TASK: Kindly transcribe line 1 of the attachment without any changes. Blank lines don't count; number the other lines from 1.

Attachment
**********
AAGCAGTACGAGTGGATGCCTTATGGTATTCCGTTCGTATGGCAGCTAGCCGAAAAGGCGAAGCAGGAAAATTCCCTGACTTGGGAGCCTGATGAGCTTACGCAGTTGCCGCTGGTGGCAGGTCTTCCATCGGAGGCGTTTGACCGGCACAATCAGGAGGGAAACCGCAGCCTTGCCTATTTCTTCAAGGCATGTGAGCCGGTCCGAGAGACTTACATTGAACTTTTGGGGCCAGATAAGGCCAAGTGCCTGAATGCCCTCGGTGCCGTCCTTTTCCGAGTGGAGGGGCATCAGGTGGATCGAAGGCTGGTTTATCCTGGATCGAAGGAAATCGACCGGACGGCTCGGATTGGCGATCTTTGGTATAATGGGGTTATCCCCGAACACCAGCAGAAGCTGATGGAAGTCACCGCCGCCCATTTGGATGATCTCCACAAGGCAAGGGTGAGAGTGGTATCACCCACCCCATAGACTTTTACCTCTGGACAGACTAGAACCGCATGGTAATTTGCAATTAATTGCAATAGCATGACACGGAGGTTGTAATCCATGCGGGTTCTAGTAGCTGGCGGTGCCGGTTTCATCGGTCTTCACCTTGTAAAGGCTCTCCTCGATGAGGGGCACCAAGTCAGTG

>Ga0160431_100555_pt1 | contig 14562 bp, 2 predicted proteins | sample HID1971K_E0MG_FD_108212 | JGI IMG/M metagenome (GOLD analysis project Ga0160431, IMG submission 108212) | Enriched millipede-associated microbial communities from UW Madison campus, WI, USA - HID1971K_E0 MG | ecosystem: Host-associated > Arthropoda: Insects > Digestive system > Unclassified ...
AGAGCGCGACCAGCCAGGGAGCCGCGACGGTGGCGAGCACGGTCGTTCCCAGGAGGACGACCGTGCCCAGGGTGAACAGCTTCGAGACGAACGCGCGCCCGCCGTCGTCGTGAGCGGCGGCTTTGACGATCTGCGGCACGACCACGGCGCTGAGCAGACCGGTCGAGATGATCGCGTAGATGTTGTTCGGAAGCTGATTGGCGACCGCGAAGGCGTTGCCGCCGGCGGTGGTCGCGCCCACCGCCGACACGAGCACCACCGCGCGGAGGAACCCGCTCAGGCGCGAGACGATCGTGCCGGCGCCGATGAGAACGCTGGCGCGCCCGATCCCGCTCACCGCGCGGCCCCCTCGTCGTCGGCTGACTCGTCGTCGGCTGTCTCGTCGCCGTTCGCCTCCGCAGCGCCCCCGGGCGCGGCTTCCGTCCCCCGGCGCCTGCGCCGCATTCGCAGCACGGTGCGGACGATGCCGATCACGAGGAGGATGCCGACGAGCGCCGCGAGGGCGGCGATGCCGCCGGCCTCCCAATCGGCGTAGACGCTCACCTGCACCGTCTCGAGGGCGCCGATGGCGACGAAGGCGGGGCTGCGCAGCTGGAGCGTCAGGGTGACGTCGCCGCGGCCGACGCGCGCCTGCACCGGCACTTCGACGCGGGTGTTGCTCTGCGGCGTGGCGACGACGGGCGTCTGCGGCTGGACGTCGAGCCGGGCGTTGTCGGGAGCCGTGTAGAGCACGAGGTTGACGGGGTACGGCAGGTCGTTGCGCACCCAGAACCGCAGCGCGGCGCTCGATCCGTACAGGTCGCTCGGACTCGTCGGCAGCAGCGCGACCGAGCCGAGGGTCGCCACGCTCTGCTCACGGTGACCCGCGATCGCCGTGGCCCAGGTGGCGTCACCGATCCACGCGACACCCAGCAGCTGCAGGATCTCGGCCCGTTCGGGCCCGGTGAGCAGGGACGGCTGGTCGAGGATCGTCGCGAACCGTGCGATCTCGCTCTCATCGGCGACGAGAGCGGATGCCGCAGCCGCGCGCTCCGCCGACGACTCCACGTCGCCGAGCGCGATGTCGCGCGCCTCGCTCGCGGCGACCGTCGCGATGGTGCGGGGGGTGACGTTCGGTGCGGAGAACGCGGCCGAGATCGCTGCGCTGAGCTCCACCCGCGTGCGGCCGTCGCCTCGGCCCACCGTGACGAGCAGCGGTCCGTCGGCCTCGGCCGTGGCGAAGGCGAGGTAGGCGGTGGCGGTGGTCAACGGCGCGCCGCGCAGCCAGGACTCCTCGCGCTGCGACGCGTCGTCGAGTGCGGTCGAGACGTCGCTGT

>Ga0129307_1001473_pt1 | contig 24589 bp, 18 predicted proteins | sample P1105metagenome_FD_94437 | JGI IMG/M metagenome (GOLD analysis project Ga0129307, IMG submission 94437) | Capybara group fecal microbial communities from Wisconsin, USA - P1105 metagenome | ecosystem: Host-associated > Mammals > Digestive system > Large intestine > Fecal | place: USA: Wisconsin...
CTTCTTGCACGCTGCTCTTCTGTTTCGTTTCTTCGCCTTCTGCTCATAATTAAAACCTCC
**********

AAGCAGTACGAGTGGATGCCTTATGGTATTCCGTTCGTATGGCAGCTAGCCGAAAAGGCGAAGCAGGAAAATTCCCTGACTTGGGAGCCTGATGAGCTTACGCAGTTGCCGCTGGTGGCAGGTCTTCCATCGGAGGCGTTTGACCGGCACAATCAGGAGGGAAACCGCAGCCTTGCCTATTTCTTCAAGGCATGTGAGCCGGTCCGAGAGACTTACATTGAACTTTTGGGGCCAGATAAGGCCAAGTGCCTGAATGCCCTCGGTGCCGTCCTTTTCCGAGTGGAGGGGCATCAGGTGGATCGAAGGCTGGTTTATCCTGGATCGAAGGAAATCGACCGGACGGCTCGGATTGGCGATCTTTGGTATAATGGGGTTATCCCCGAACACCAGCAGAAGCTGATGGAAGTCACCGCCGCCCATTTGGATGATCTCCACAAGGCAAGGGTGAGAGTGGTATCACCCACCCCATAGACTTTTACCTCTGGACAGACTAGAACCGCATGGTAATTTGCAATTAATTGCAATAGCATGACACGGAGGTTGTAATCCATGCGGGTTCTAGTAGCTGGCGGTGCCGGTTTCATCGGTCTTCACCTTGTAAAGGCTCTCCTCGATGAGGGGCACCAAGTCAGTG